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Statement at the Arria meeting on accountability for conflict-related sexual violence

Statement by Ambassador Geraldine Byrne Nason

Permanent Representative of Ireland

 

Arria-formula meeting of the Security Council

‘Accountability for conflict-related sexual violence as a central pillar for prevention’

 

07 February 2019

 

Minister Barley, Excellencies,

 

I would like to thank Germany and all the co-sponsors today. I can’t tell you how refreshing your chairmanship of this meeting is and how important it is to those of us who work on both violence and gender issues as a daily part of our tasks. I think the excellent briefers this morning have all been crystal clear. You yourself Minister said in your introduction that there can be no safe havens, and that is where we think this debate should begin.

 

When it comes to the broader issue of Women, Peace and Security I was struck by ASG Andrew Gilmour’s injunction to us to work from personal testimony. I couldn’t agree more and I have to say that Ireland, on this issue, speaks not only from conviction but from experience. We on our island have seen how the involvement of women in peace and conflict resolution has made a critical change to our whole society, and we think if it can work on our own island then it should be possible elsewhere.

 

We see the issue before us today, Madam President, as a threshold one. It is an issue not just of debate, but an issue of political and moral imperative, as we see it. The plight of women who suffer conflict-related sexual violence demands not just that we speak about it in this house but that we act. In that, listening to the debate today we can all agree that we should be ashamed, that in this 21st century, women are still being used as a currency of conflict. I hope that today your welcome debate and chairmanship will mark a new departure. We think that not just all members of the Security Council but indeed all Member States need to double down on practical efforts to prevent and pursue accountability for what we see as crimes.

 

In practical terms, we want to see how the Security Council itself, as the British Permanent Representative asked earlier, in its daily business can help the important work underway in the field, and thank you to the briefers for their answers. We also want to see that the Security Council plays its proper role in the wider legal and political responsibilities we have to ensure that this is seen not just as a crime, but also, as we see it, as a threat to international peace and security that demands the attention of this body. We shouldn’t need to be told that, in our view, nor do we need to debate it.

Simply put, women’s physical security is inextricably linked with their political, social and economic security. We know that women bear the brunt of conflict at every level. I am currently the Chair of the Commission on the Status of Women, and in a couple of weeks we have over 9,000 delegates in this house discussing the issue of social protection systems, access to public services and sustainable infrastructure. I am very confident that as part of that discussion we will be discussing conflict-related sexual violence, particularly in terms of how access to healthcare and other supports can help survivors to these crimes, and we hope that this can make a difference.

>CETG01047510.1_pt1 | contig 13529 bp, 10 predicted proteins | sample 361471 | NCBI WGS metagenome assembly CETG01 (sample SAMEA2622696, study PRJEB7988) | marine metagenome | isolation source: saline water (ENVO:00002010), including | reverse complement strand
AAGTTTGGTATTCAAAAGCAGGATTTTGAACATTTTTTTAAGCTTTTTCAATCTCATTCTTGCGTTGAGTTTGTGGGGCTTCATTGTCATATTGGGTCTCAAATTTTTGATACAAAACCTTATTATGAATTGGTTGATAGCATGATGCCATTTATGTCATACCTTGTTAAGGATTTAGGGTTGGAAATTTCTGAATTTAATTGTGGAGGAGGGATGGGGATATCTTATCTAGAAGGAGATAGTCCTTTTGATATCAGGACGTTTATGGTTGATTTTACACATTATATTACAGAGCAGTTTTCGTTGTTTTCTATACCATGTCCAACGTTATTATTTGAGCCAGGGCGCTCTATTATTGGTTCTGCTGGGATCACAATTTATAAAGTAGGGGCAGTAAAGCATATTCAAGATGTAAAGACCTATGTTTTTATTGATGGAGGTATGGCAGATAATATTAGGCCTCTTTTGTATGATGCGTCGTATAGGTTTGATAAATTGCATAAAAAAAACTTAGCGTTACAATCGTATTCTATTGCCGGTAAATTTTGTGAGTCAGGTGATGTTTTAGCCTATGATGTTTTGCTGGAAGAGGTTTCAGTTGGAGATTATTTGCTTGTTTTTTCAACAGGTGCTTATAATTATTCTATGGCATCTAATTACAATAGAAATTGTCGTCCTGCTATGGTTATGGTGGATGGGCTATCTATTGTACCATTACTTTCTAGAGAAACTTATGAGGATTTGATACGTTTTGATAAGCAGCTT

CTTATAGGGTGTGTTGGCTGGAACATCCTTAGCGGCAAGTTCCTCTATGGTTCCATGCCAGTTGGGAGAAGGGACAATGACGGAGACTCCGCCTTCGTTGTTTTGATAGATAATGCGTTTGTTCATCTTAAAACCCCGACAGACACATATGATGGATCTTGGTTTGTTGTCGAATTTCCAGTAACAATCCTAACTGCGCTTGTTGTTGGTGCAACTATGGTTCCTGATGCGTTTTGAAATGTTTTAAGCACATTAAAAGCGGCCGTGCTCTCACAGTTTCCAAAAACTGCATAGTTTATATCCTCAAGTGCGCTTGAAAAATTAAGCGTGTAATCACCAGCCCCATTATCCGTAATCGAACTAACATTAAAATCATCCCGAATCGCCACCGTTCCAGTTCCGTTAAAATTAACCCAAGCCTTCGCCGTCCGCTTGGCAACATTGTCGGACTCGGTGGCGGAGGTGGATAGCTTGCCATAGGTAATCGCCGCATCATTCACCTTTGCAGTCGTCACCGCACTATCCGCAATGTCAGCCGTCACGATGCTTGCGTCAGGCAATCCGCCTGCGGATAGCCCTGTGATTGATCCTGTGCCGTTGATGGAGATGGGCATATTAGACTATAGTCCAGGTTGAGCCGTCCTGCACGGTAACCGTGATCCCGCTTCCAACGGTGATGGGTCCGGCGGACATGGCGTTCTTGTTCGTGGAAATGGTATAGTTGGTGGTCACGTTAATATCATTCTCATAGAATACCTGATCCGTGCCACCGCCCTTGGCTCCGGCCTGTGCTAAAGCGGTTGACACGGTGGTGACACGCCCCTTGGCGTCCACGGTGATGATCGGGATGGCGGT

I was struck, in particular, by the eloquent briefing from the Global Justice Centre this morning to say that we need to treat this issue as core to the wider agenda and to put it as part of our Action Plan. In my own country, we are acting since Resolution 1325 was adopted. We have put women and girls at the heart of our foreign policy and we are scaling up these efforts now in shaping our new development policy, so that we can having meaningful, impactful ways in not just shaping the debate but in having impact on the ground.

 

Our Defence Forces, as seasoned peacekeepers, on a daily basis, for example tell me that when they conduct controls around camps, in particular where young women and girls often have to be the firewood collectors, the water collectors, that they step up their patrols, they add mixed gender teams to their patrols to ensure that young women and girls are protected in those very basic tasks; so, there are practical ways that we can make a difference. We also think on the practical side that differences can be made in educating young men and boys to be sensitive to the wider agenda, and our Irish Aid partners are doing that.

 

On accountability and justice for survivors, we really call now on the Security Council now to bolster the use of conflict-related sexual violence as a criterion for imposing sanctions and we should make referrals to the International Criminal Court where that is the right thing to do.

 

I’ll conclude Madam Chairman by saying to you that we can’t underline again our appreciation for this discussion and for a standalone opportunity – it’s very welcome, but we know it’s not enough. If Ireland is lucky enough to be elected to the Security Council in eighteen months you can be sure you’ll have a firm ally in supporting this debate.

 

Thank you.

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